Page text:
Taliban cracks down on protests — and those seeking to leave


The Taliban on Wednesday faced the first known street protests against the militant group’s lightning-quick takeover of Afghanistan, and disorder again erupted near Kabul’s international airport, where weapon-carrying insurgents violently rebuffed Afghans trying to make their way inside to board outgoing flights.

Three days after having overrun the capital and chased President Ashraf Ghani into exile, the Taliban grappled with elements of basic governance, including a cash-flow crunch in this heavily aid-dependent country.

Ghani, 72, who had dropped out of sight since fleeing Kabul on Sunday, resurfaced in the United Arab Emirates, which announced his presence in a terse communique. The UAE is a close American ally.

The deposed president, a scholar and technocrat, is now widely reviled in his homeland for having slipped away as the Taliban closed in. He said he left to prevent bloodshed as the group’s fighters seized the country with almost no resistance from the U.S.-trained and -equipped military.

Although the Taliban was firmly in charge, with its fighters patrolling the capital in commandeered police and military vehicles, the movement has yet to declare a government.

Taliban representatives in Kabul have been having discussions with figures including former President Hamid Karzai and Abdullah Abdullah, once designated as chief executive in a power-sharing agreement. The talks have brought former foes into close proximity; Karzai and Abdullah met Wednesday with Anas Haqqani, who heads a particularly notorious Taliban splinter group.

With so much in flux following the stunning reversals of recent days — the powerful U.S. military to be gone by month’s end, ragtag militia fighters patrolling the streets with automatic weapons slung from their shoulders — thousands of Afghans clung to hopes of making it out of the country.

The U.S.-overseen airlift was picking up pace, military officials said, but the number of those whisked away to safety was dwarfed by desperate throngs outside the airport, the sole American-controlled enclave in the country. Pentagon spokesman John Kirby said that in the past 24 hours, 18 Air Force C-17 transport planes had carried 2,000 people, including 325 Americans, out of Afghanistan.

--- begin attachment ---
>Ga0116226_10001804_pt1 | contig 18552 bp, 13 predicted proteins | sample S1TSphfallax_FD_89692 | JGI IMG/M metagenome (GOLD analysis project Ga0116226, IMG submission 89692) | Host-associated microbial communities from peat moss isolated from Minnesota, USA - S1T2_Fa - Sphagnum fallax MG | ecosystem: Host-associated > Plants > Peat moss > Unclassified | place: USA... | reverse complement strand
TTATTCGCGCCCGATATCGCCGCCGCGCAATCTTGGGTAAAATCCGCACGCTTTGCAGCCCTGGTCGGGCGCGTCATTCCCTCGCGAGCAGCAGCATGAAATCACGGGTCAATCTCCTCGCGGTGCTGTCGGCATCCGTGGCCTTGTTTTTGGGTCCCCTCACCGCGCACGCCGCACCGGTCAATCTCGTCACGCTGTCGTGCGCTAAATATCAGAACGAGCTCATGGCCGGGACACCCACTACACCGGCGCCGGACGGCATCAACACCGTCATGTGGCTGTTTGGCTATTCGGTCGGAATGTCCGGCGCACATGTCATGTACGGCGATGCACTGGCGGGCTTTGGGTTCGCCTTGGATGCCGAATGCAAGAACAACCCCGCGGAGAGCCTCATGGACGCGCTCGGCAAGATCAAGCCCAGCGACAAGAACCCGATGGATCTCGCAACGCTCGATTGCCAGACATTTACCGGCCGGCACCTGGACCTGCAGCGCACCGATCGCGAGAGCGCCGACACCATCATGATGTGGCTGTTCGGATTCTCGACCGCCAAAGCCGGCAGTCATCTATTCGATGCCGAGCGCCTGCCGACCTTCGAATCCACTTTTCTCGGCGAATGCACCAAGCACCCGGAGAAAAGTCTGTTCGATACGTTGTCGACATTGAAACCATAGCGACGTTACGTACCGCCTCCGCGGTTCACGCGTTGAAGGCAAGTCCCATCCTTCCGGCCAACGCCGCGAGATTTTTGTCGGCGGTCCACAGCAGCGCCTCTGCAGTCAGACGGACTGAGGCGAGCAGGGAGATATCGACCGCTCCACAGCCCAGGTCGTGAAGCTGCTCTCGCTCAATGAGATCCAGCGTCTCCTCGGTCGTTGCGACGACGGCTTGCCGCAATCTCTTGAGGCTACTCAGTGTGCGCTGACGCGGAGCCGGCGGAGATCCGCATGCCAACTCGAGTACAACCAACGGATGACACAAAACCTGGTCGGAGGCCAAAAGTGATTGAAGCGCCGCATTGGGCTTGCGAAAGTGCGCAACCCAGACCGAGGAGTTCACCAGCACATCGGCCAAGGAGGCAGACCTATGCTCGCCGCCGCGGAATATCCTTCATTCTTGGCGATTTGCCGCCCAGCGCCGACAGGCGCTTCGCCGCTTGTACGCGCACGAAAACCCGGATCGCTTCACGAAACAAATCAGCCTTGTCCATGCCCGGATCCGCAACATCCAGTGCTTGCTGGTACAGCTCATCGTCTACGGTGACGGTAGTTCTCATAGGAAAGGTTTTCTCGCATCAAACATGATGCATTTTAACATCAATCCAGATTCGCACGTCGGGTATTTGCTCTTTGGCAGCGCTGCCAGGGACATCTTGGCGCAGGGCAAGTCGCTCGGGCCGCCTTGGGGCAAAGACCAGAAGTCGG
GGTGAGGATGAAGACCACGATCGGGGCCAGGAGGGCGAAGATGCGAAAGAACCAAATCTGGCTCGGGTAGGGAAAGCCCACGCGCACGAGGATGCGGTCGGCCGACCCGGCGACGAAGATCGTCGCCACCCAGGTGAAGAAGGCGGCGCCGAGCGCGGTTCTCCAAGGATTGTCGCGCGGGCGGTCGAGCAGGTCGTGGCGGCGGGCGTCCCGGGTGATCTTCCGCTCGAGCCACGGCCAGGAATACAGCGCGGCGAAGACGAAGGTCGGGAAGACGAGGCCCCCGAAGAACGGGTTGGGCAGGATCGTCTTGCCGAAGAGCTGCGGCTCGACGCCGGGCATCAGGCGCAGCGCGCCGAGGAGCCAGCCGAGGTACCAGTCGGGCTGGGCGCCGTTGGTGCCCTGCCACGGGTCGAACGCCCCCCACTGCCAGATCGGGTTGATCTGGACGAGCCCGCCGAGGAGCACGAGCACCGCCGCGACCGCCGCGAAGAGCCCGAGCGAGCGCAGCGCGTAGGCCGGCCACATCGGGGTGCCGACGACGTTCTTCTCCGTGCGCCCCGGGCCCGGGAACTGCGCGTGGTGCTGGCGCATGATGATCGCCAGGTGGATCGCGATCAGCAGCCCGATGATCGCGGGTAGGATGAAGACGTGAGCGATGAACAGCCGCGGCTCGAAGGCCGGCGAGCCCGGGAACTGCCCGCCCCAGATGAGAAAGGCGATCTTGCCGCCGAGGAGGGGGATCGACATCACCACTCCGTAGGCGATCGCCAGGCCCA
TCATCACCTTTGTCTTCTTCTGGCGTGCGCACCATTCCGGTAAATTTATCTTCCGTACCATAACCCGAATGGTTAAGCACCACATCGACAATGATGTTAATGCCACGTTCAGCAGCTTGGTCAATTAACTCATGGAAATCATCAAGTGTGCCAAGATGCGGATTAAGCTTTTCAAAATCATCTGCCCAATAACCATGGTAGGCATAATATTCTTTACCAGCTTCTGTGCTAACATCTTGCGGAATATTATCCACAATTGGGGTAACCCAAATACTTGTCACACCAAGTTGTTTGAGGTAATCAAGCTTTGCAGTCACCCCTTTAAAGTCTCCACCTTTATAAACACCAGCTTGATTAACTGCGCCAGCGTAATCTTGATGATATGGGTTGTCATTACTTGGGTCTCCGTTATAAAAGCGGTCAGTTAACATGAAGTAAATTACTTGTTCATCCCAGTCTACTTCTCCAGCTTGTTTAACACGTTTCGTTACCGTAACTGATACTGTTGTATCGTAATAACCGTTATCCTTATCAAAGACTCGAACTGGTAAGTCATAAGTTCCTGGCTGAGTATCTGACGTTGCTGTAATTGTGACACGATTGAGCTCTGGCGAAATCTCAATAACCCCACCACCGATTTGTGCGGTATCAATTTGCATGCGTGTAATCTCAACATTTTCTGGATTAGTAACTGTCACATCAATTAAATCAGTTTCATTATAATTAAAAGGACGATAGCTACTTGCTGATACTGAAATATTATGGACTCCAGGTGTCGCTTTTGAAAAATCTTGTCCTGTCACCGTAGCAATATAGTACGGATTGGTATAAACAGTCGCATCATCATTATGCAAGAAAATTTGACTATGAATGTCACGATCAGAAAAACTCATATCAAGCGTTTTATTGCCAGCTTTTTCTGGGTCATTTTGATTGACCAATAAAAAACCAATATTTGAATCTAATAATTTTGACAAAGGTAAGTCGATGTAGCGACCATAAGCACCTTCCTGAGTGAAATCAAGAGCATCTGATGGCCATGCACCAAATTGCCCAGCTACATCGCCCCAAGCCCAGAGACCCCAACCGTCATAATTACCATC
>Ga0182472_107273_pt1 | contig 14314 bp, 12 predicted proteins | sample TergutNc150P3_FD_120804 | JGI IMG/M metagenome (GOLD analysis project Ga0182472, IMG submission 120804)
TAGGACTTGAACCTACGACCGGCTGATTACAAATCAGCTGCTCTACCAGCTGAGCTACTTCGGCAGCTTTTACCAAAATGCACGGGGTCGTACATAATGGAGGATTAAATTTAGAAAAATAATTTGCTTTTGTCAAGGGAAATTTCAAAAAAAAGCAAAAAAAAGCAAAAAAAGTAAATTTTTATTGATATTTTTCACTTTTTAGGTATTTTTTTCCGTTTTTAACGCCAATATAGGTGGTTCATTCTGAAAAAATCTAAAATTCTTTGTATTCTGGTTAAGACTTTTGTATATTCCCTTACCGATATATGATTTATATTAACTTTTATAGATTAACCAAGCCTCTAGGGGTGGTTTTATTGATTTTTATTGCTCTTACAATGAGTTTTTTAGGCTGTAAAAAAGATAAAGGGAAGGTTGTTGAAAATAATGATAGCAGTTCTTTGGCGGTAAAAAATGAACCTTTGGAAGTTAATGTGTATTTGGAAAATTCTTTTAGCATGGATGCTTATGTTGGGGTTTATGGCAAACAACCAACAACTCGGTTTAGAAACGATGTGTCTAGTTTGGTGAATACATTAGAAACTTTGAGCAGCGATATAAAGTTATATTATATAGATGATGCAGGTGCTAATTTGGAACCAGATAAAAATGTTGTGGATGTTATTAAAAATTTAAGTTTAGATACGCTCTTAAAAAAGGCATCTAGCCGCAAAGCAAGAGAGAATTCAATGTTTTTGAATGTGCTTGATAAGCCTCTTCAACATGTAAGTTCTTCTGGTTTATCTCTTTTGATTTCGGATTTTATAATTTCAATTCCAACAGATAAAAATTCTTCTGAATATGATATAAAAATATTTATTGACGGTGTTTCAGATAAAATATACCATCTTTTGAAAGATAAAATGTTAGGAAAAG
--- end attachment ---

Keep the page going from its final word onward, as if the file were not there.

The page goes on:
With some 4,500 U.S. Marines and soldiers overseeing the effort, the military described operations inside the airport as progressing smoothly, but Kirby batted away questions about the chaos outside the gates, where some Afghanswere beaten or rebuffed by young fighters demanding documents as they tried to make their way inside.

A Taliban promise of “safe passage” to the airport for would-be evacuees, touted by the White House, appeared to apply mainly to foreigners, and not even always to them. Kirby, speaking to reporters, summed up the grim dynamic by acknowledging that U.S. forces who once dominated the landscape could do little to help people make their way through the perimeter.

“We’re not outside the airport,” he said. Referring to the Taliban, he said: “And they are.”

Refugee advocacy groups in the United States, meanwhile, prodded the Biden administration to do more to help trapped Afghans in danger from the Taliban because of their past ties to the U.S. military.

The New York-based nonprofit International Refugee Assistance Project filed petitions with the State Department on behalf of about 20,000 Afghan applicants for so-called Special Immigrant Visas, or SIVs. Together with their families, they total about 100,000 people.

“We don’t know that there’s a clear plan at all to evacuate” them, said Becca Heller, the group’s executive director.

Kirby, the Pentagon spokesman, said plans were being made to temporarily house about 22,000 people, SIV recipients and their families, at U.S. military bases. That would accommodate about one-fifth of the estimated number still in Afghanistan.

In Afghanistan, the Taliban promised not to exact reprisal from people who have opposed the group’s takeover, but some Kabul residents described armed men making unexpected visits to homes and compounds, asking whether anyone there had worked with the U.S. military, the government or with Western organizations.